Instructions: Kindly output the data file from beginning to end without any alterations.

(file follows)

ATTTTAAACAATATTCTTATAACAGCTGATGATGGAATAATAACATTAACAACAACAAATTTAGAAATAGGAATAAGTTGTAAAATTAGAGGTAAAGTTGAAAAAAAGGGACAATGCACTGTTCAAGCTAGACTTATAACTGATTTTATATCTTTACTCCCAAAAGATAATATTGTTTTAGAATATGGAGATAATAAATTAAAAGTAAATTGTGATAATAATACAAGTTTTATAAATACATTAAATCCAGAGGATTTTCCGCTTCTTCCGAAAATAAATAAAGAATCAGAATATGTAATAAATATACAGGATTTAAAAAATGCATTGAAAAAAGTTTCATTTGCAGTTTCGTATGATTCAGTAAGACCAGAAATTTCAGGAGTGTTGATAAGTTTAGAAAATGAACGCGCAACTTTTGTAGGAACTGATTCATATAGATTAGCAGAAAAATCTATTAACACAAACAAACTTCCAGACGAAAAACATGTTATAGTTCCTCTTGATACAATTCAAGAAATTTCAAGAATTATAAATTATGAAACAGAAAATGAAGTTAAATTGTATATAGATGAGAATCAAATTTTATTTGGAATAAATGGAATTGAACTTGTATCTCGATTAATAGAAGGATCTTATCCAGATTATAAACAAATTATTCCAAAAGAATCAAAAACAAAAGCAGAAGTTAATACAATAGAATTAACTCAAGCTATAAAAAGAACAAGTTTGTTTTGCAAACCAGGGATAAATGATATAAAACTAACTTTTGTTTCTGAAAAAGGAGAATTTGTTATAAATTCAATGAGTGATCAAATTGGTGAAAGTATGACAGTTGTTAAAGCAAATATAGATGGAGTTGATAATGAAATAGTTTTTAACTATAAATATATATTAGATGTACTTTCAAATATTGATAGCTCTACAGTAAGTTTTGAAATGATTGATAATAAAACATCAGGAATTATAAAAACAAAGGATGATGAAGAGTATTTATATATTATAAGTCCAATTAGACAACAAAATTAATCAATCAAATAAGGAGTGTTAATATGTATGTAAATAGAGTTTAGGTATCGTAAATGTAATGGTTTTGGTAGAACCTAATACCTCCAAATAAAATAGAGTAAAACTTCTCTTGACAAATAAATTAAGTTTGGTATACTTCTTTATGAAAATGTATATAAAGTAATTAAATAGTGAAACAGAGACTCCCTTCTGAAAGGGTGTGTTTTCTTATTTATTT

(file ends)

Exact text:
ATTTTAAACAATATTCTTATAACAGCTGATGATGGAATAATAACATTAACAACAACAAATTTAGAAATAGGAATAAGTTGTAAAATTAGAGGTAAAGTTGAAAAAAAGGGACAATGCACTGTTCAAGCTAGACTTATAACTGATTTTATATCTTTACTCCCAAAAGATAATATTGTTTTAGAATATGGAGATAATAAATTAAAAGTAAATTGTGATAATAATACAAGTTTTATAAATACATTAAATCCAGAGGATTTTCCGCTTCTTCCGAAAATAAATAAAGAATCAGAATATGTAATAAATATACAGGATTTAAAAAATGCATTGAAAAAAGTTTCATTTGCAGTTTCGTATGATTCAGTAAGACCAGAAATTTCAGGAGTGTTGATAAGTTTAGAAAATGAACGCGCAACTTTTGTAGGAACTGATTCATATAGATTAGCAGAAAAATCTATTAACACAAACAAACTTCCAGACGAAAAACATGTTATAGTTCCTCTTGATACAATTCAAGAAATTTCAAGAATTATAAATTATGAAACAGAAAATGAAGTTAAATTGTATATAGATGAGAATCAAATTTTATTTGGAATAAATGGAATTGAACTTGTATCTCGATTAATAGAAGGATCTTATCCAGATTATAAACAAATTATTCCAAAAGAATCAAAAACAAAAGCAGAAGTTAATACAATAGAATTAACTCAAGCTATAAAAAGAACAAGTTTGTTTTGCAAACCAGGGATAAATGATATAAAACTAACTTTTGTTTCTGAAAAAGGAGAATTTGTTATAAATTCAATGAGTGATCAAATTGGTGAAAGTATGACAGTTGTTAAAGCAAATATAGATGGAGTTGATAATGAAATAGTTTTTAACTATAAATATATATTAGATGTACTTTCAAATATTGATAGCTCTACAGTAAGTTTTGAAATGATTGATAATAAAACATCAGGAATTATAAAAACAAAGGATGATGAAGAGTATTTATATATTATAAGTCCAATTAGACAACAAAATTAATCAATCAAATAAGGAGTGTTAATATGTATGTAAATAGAGTTTAGGTATCGTAAATGTAATGGTTTTGGTAGAACCTAATACCTCCAAATAAAATAGAGTAAAACTTCTCTTGACAAATAAATTAAGTTTGGTATACTTCTTTATGAAAATGTATATAAAGTAATTAAATAGTGAAACAGAGACTCCCTTCTGAAAGGGTGTGTTTTCTTATTTATTT